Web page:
Randomized controlled trial of exercise intervention for the prevention of falls in community-dwelling elderly Japanese women
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Falls are common in elderly people. Possible consequences include serious injuries and the post-fall syndrome, with functional decline and limitation of physical activity. The present randomized controlled study sought to clarify the benefits of a combined long-term and home-based fall prevention program for elderly Japanese women. The subjects were individuals aged over 73 years, living at home in a western suburb of Tokyo, who had attended a comprehensive geriatric health check. Persons with a marked decline in the basic activities of daily living (ADL), hemiplegia, or those missing baseline data were excluded. Fifty-two subjects who expressed a wish to participate in the trial were randomized, 28 to an exercise-intervention group and 24 to a control group. Baseline data for age, handgrip force, walking speed, total serum cholesterol, serum albumin, basic ADL, visual and auditory impairments, self-rated health, and experience of falls did not differ significantly between the two groups. Beginning from June 2000, the intervention group attended a 6-month program of fall-prevention exercise classes aimed at improving leg strength, balance, and walking ability; this was supplemented by a home-based exercise program that focused on leg strength. The control group received only a pamphlet and advice on fall prevention.
The average rate of attendance at exercise class was 75.3% (range, 64% to 86%). Participants showed significant improvements in tandem walk and functional reach after the intervention program, with enhanced self confidence. At the 8-month follow-up, the proportion of women with falls was 13.6% (3/22) in the intervention group and 40.9% (9/22) in the control group. At 20 months, the proportion remained unchanged, at 13.6% in the intervention group, but had increased to 54.5% (12/22) in the control group, which showed a statistically significant difference between the two groups (Fisher’s exact test; P = 0.0097). The total number of falls during the 20-month follow-up period was 6 in the intervention group and 17 in the control group. We conclude that a moderate exercise intervention program plus a home-based program significantly decreases the incidence of falls in both the short and the long term, contributing to improved health and quality of life in the elderly.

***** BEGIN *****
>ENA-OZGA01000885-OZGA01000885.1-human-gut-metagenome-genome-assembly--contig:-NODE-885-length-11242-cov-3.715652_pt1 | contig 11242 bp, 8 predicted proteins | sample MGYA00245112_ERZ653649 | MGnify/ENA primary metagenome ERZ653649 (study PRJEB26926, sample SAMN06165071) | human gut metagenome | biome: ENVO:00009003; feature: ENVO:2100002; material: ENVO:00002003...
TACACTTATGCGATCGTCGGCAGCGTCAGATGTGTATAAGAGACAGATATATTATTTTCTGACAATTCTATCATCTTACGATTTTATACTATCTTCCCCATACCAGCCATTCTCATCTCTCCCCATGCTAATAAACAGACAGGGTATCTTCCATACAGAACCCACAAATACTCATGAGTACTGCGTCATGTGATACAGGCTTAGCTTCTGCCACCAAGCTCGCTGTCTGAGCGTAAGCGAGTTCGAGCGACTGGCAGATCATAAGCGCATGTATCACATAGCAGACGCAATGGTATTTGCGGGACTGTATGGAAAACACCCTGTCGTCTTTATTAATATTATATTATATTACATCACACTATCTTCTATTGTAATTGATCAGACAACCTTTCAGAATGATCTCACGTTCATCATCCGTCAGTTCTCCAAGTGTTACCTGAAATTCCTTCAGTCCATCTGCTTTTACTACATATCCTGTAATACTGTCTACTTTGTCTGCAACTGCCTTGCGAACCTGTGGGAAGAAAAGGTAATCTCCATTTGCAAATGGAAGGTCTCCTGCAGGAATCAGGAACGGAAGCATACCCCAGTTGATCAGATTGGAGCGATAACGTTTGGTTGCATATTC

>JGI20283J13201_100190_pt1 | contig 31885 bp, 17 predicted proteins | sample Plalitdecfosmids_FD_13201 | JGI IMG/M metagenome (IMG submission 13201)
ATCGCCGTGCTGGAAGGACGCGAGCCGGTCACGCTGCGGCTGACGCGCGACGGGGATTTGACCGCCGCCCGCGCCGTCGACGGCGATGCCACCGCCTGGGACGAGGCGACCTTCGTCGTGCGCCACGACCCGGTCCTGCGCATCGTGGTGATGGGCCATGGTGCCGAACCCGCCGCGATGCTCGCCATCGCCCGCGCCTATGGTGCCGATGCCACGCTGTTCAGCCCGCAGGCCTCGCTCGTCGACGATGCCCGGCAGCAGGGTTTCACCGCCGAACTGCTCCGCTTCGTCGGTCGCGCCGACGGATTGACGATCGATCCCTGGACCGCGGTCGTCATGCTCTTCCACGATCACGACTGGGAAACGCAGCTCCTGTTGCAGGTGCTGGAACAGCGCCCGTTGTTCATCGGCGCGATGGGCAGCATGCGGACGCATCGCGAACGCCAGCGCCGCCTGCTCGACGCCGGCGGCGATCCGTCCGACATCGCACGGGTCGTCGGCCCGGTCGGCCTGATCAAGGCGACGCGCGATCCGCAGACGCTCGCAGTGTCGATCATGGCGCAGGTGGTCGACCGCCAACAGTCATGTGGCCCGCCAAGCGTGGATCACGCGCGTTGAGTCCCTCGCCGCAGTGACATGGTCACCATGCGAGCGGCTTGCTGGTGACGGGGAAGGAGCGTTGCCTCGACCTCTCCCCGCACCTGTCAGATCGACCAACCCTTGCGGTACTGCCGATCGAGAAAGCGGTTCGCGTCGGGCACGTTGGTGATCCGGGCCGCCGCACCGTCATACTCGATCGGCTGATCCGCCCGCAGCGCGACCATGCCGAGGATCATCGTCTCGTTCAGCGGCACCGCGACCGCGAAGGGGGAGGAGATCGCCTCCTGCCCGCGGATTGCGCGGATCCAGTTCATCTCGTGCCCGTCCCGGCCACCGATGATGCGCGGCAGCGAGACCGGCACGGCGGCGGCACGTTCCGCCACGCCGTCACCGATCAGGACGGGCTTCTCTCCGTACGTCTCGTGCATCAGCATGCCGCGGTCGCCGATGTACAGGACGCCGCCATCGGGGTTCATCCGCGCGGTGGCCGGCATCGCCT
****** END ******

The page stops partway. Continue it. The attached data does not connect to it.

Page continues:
Key wordsexercise intervention geriatric exercise home-based exercise fractures
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